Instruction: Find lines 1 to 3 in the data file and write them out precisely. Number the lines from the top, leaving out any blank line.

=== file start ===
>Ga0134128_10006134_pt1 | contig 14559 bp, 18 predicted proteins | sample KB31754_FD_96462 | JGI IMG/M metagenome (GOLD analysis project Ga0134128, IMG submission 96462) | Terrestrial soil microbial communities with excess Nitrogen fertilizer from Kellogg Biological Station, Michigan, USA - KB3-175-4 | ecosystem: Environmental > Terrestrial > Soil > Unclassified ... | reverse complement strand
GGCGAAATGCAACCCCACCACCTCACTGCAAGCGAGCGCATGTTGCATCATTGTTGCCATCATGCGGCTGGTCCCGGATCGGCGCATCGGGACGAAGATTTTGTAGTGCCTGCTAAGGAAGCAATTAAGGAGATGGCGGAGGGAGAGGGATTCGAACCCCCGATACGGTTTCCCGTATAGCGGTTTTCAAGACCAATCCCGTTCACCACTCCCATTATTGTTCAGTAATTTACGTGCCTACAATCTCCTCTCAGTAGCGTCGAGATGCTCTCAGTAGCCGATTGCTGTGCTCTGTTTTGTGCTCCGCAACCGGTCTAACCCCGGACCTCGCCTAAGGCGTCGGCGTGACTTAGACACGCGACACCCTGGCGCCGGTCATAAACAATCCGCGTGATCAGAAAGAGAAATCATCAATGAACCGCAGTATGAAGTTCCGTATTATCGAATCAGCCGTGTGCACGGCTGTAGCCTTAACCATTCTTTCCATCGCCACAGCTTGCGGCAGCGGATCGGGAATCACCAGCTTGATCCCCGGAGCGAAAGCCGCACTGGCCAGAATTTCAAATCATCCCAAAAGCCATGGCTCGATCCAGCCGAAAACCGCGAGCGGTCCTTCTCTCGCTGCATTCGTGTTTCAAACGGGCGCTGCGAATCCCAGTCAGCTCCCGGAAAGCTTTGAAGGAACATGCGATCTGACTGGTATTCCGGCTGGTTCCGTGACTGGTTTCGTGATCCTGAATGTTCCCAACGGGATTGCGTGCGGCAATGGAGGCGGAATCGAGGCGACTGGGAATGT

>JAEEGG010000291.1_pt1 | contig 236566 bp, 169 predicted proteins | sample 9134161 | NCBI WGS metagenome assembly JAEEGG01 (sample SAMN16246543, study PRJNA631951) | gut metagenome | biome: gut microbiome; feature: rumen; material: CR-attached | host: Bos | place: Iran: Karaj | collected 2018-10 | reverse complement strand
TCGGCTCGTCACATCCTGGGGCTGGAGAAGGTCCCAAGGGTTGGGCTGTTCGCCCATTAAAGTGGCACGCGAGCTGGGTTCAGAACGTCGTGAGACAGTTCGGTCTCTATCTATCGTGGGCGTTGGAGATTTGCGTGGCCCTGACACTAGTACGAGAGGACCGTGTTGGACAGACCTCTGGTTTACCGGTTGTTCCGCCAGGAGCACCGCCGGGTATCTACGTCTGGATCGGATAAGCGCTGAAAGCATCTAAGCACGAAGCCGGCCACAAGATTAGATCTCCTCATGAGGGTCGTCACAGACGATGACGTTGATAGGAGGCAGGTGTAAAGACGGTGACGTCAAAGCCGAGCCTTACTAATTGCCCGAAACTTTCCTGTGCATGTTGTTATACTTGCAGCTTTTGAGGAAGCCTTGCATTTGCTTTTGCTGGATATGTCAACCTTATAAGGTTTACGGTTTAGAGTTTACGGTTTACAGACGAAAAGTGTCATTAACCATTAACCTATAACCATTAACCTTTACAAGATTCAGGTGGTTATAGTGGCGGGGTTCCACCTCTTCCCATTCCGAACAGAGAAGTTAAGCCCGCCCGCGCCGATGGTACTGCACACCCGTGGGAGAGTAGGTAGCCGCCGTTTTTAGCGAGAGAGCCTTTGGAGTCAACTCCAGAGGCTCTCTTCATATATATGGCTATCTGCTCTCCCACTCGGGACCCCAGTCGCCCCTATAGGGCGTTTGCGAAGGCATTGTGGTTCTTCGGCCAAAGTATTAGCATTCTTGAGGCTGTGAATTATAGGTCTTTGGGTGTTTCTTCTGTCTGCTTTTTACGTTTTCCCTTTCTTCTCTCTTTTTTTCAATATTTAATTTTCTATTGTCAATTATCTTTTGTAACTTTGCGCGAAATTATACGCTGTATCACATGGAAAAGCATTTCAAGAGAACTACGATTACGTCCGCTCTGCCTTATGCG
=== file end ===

>Ga0134128_10006134_pt1 | contig 14559 bp, 18 predicted proteins | sample KB31754_FD_96462 | JGI IMG/M metagenome (GOLD analysis project Ga0134128, IMG submission 96462) | Terrestrial soil microbial communities with excess Nitrogen fertilizer from Kellogg Biological Station, Michigan, USA - KB3-175-4 | ecosystem: Environmental > Terrestrial > Soil > Unclassified ... | reverse complement strand
GGCGAAATGCAACCCCACCACCTCACTGCAAGCGAGCGCATGTTGCATCATTGTTGCCATCATGCGGCTGGTCCCGGATCGGCGCATCGGGACGAAGATTTTGTAGTGCCTGCTAAGGAAGCAATTAAGGAGATGGCGGAGGGAGAGGGATTCGAACCCCCGATACGGTTTCCCGTATAGCGGTTTTCAAGACCAATCCCGTTCACCACTCCCATTATTGTTCAGTAATTTACGTGCCTACAATCTCCTCTCAGTAGCGTCGAGATGCTCTCAGTAGCCGATTGCTGTGCTCTGTTTTGTGCTCCGCAACCGGTCTAACCCCGGACCTCGCCTAAGGCGTCGGCGTGACTTAGACACGCGACACCCTGGCGCCGGTCATAAACAATCCGCGTGATCAGAAAGAGAAATCATCAATGAACCGCAGTATGAAGTTCCGTATTATCGAATCAGCCGTGTGCACGGCTGTAGCCTTAACCATTCTTTCCATCGCCACAGCTTGCGGCAGCGGATCGGGAATCACCAGCTTGATCCCCGGAGCGAAAGCCGCACTGGCCAGAATTTCAAATCATCCCAAAAGCCATGGCTCGATCCAGCCGAAAACCGCGAGCGGTCCTTCTCTCGCTGCATTCGTGTTTCAAACGGGCGCTGCGAATCCCAGTCAGCTCCCGGAAAGCTTTGAAGGAACATGCGATCTGACTGGTATTCCGGCTGGTTCCGTGACTGGTTTCGTGATCCTGAATGTTCCCAACGGGATTGCGTGCGGCAATGGAGGCGGAATCGAGGCGACTGGGAATGT

>JAEEGG010000291.1_pt1 | contig 236566 bp, 169 predicted proteins | sample 9134161 | NCBI WGS metagenome assembly JAEEGG01 (sample SAMN16246543, study PRJNA631951) | gut metagenome | biome: gut microbiome; feature: rumen; material: CR-attached | host: Bos | place: Iran: Karaj | collected 2018-10 | reverse complement strand